[By Paul Goddin for Mobility Lab]
There’s a story that’s popular in business schools.
A blizzard in the California Sierras had knocked out all communications and deliveries to customers of a California FedEx office. Unable to meet the company’s “absolutely, positively delivered overnight” guarantee, a junior FedEx staffer, without approval of his managers, rented a helicopter (charging it on his personal AmEx card) to get power restored to his office and package deliveries recommenced.
The story of this employee’s initiative spread throughout the company, the industry, and to potential customers. The FedEx employee’s efforts were rewarded by management, who saw his risk-taking as exactly the kind of culture the company was trying to instill in its employees. The story has now become business-school lore as an example of how to create a company culture that values initiative and customer service. It cemented FedEx’s reputation in the industry, and reaped long-term rewards far in excess of the short-term costs associated with this employee’s decisions.
Cut to: A different U.S. coast, years later. Arlington County Commuter Services (ACCS), the county bureau responsible for transportation demand management (TDM) in Arlington, Virginia, promotes a corporate culture that is similar to FedEx’s in many ways (as I’ve outlined in a previous story), including a commitment to customer service and a willingness to take risks and experiment.
CommuterDirect, the ACCS organization that sells transit tickets and passes online, recently had a customer-service story that seems right out the FedEx handbook.
I’ll let Todd Cowman, a manager at the Federal Bureau of Prisons, one of CommuterDirect’s customers, tell the story in his own words. This was an email he sent to Ron Ison, CommuterDirect’s manager.
“Mr. Ison, as a manager, I am fully aware of the often negative comments that are received regarding staff actions and performance. I want to make you aware of a very positive action I received from one of your employees, Denise Braxton. I recently arrived in Washington and applied for my first SmarTrip card. Last Monday, I received e-mail notification of the shipping notice and that is was being delivered priority mail so I should have it by Wednesday. When the card did not arrive by Thursday, I called your office.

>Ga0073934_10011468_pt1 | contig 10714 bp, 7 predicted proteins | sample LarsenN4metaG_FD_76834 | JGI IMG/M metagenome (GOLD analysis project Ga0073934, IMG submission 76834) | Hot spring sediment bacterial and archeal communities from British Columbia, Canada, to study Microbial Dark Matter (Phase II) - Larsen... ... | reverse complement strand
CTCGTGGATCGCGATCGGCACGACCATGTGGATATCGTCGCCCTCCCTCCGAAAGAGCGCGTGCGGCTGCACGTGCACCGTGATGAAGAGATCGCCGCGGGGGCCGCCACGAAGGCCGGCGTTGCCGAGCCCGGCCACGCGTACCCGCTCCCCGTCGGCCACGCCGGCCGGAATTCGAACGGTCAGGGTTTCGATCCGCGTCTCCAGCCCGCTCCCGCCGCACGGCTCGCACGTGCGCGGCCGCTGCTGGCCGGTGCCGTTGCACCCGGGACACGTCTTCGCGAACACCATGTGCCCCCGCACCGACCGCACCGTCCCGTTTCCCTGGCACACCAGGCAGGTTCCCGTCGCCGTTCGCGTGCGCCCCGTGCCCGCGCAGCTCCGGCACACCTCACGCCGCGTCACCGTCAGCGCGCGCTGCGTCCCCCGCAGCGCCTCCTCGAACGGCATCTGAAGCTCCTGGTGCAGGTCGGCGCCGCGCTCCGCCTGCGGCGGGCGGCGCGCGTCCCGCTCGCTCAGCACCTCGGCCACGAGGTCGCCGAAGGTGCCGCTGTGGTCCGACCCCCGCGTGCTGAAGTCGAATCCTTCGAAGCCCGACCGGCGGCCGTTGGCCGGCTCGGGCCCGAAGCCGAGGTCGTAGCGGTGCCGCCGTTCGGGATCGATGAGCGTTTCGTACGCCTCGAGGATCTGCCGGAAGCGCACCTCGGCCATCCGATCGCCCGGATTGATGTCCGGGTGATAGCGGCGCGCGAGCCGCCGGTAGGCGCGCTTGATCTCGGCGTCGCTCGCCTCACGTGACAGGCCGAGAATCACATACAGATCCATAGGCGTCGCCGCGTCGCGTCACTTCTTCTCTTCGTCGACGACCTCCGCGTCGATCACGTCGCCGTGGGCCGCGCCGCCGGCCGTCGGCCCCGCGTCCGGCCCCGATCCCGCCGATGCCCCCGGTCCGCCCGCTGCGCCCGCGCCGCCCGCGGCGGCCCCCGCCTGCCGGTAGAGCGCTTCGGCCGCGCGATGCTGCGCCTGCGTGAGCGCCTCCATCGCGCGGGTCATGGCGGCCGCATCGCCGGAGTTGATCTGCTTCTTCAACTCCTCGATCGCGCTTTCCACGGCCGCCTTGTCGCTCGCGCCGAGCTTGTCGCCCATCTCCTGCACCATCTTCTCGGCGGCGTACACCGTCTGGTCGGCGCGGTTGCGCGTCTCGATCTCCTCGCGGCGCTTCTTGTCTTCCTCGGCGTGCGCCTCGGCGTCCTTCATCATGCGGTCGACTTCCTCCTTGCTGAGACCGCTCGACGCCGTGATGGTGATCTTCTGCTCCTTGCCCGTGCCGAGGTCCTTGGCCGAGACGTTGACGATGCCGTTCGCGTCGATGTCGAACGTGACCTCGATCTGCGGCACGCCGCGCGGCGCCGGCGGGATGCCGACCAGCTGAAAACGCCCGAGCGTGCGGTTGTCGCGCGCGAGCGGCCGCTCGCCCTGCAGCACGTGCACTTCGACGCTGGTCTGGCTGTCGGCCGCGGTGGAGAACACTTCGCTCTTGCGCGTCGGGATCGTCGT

During the conversation, Ms. Braxton provided me with the tracking number, then told me she would watch delivery notices. When I had not received it on Friday, I called her back and she said she would meet me to provide the card. Since I am not familiar with the transit system, I asked her to meet at L’ Enfant. While leaving work, she called to let me know she was on her way and gave me her cell number to ensure I knew who was calling. She arrived approximately 20 minutes later and provided the card. Not only was this accomplished on her own time, but on a Friday evening after work. I am certain she went out of her normal travel schedule just to ensure I received the card.
I am very thankful for what she did and hope you will recognize her efforts that are extremely above and beyond what almost any other staff member would consider. Thank you.”
Chris Hamilton, ACCS’s bureau chief, told me, “This is an example of the kind of service CommuterDirect is providing every day.” (Ison, it should be noted, has indicated that Braxton would probably be compensated for her efforts to make a customer happy on her own dime.)
When it comes to TDM, or really any endeavor focused on customer service, a powerful story like this can help create a culture in which employees feel empowered to deliver great and often unexpected results. More importantly, this kind of story can cement your organization’s reputation as a leader in its field.
As for CommuterDirect, it isn’t suffering. It sold $4.63 million in transit passes and fares in January 2015. Customer service, it seems, really does pay off.